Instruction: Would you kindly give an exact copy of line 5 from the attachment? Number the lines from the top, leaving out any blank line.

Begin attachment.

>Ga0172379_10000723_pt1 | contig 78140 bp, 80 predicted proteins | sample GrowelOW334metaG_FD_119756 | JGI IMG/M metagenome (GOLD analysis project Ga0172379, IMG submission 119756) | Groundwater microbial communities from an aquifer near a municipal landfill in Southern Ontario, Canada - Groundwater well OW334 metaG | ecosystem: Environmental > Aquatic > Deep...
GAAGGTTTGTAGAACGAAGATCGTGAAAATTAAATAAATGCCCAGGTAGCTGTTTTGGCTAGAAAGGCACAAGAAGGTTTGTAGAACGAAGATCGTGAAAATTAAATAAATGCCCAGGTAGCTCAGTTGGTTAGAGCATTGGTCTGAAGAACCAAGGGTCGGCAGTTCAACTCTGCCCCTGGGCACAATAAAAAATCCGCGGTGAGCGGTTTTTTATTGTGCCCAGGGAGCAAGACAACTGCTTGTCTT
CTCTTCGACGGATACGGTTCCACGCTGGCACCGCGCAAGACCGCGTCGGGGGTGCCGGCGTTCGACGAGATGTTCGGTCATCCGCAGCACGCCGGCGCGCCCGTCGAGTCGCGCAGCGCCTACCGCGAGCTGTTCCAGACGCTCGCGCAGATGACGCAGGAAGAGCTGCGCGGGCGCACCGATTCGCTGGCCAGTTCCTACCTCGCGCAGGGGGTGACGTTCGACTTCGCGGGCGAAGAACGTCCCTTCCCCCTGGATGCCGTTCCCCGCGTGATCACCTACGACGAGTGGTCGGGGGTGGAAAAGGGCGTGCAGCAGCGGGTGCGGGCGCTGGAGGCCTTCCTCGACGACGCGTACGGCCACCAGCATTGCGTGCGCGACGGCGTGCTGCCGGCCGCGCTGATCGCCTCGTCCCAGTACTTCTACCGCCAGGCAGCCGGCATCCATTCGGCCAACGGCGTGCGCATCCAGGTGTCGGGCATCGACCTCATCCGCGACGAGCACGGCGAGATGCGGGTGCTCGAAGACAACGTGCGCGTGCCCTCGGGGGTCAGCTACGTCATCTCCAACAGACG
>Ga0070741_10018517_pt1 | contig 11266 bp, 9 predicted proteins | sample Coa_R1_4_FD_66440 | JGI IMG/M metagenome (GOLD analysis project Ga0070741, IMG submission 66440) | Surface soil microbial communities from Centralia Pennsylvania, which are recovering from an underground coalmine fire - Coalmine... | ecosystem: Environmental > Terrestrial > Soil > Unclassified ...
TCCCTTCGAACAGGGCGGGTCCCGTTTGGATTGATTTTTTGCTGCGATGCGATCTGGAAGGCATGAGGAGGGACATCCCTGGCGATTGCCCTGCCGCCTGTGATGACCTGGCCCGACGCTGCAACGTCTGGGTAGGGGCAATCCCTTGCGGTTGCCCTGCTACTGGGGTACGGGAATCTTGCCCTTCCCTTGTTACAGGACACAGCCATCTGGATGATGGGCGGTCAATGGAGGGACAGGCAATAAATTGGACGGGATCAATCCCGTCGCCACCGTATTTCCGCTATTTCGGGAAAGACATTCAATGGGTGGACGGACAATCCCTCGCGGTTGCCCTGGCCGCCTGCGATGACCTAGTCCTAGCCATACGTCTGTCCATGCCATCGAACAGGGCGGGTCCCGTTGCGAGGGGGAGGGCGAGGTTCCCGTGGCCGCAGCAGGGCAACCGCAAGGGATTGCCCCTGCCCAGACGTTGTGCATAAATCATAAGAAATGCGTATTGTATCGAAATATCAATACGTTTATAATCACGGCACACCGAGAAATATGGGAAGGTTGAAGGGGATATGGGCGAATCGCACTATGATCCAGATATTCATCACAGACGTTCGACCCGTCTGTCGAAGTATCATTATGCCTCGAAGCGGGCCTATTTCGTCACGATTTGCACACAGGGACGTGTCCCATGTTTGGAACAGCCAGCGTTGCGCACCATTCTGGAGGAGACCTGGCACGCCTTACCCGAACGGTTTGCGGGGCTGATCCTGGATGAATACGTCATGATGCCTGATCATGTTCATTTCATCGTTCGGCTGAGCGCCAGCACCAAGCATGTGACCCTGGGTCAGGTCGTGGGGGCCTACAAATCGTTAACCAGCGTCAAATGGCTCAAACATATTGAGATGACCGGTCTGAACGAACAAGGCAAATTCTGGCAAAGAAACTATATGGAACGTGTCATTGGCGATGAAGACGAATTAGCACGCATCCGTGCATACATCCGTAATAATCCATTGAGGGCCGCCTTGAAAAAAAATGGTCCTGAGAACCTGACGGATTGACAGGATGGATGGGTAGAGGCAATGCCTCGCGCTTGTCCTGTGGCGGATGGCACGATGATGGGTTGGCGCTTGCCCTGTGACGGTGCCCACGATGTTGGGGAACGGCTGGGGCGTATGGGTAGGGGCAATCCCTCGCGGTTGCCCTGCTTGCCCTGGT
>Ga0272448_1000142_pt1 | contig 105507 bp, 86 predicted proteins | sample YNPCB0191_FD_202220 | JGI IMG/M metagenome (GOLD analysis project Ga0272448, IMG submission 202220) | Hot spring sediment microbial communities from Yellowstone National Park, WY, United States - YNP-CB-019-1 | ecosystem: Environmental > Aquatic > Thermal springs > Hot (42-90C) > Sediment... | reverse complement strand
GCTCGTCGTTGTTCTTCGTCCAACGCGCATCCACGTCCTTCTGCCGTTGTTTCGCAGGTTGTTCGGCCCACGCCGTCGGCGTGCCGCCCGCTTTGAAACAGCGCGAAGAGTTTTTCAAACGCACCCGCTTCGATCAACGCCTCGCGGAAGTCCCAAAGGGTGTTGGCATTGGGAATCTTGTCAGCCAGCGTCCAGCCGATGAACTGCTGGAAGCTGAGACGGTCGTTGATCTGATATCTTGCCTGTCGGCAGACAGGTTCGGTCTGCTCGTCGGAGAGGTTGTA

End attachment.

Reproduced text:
TCCCTTCGAACAGGGCGGGTCCCGTTTGGATTGATTTTTTGCTGCGATGCGATCTGGAAGGCATGAGGAGGGACATCCCTGGCGATTGCCCTGCCGCCTGTGATGACCTGGCCCGACGCTGCAACGTCTGGGTAGGGGCAATCCCTTGCGGTTGCCCTGCTACTGGGGTACGGGAATCTTGCCCTTCCCTTGTTACAGGACACAGCCATCTGGATGATGGGCGGTCAATGGAGGGACAGGCAATAAATTGGACGGGATCAATCCCGTCGCCACCGTATTTCCGCTATTTCGGGAAAGACATTCAATGGGTGGACGGACAATCCCTCGCGGTTGCCCTGGCCGCCTGCGATGACCTAGTCCTAGCCATACGTCTGTCCATGCCATCGAACAGGGCGGGTCCCGTTGCGAGGGGGAGGGCGAGGTTCCCGTGGCCGCAGCAGGGCAACCGCAAGGGATTGCCCCTGCCCAGACGTTGTGCATAAATCATAAGAAATGCGTATTGTATCGAAATATCAATACGTTTATAATCACGGCACACCGAGAAATATGGGAAGGTTGAAGGGGATATGGGCGAATCGCACTATGATCCAGATATTCATCACAGACGTTCGACCCGTCTGTCGAAGTATCATTATGCCTCGAAGCGGGCCTATTTCGTCACGATTTGCACACAGGGACGTGTCCCATGTTTGGAACAGCCAGCGTTGCGCACCATTCTGGAGGAGACCTGGCACGCCTTACCCGAACGGTTTGCGGGGCTGATCCTGGATGAATACGTCATGATGCCTGATCATGTTCATTTCATCGTTCGGCTGAGCGCCAGCACCAAGCATGTGACCCTGGGTCAGGTCGTGGGGGCCTACAAATCGTTAACCAGCGTCAAATGGCTCAAACATATTGAGATGACCGGTCTGAACGAACAAGGCAAATTCTGGCAAAGAAACTATATGGAACGTGTCATTGGCGATGAAGACGAATTAGCACGCATCCGTGCATACATCCGTAATAATCCATTGAGGGCCGCCTTGAAAAAAAATGGTCCTGAGAACCTGACGGATTGACAGGATGGATGGGTAGAGGCAATGCCTCGCGCTTGTCCTGTGGCGGATGGCACGATGATGGGTTGGCGCTTGCCCTGTGACGGTGCCCACGATGTTGGGGAACGGCTGGGGCGTATGGGTAGGGGCAATCCCTCGCGGTTGCCCTGCTTGCCCTGGT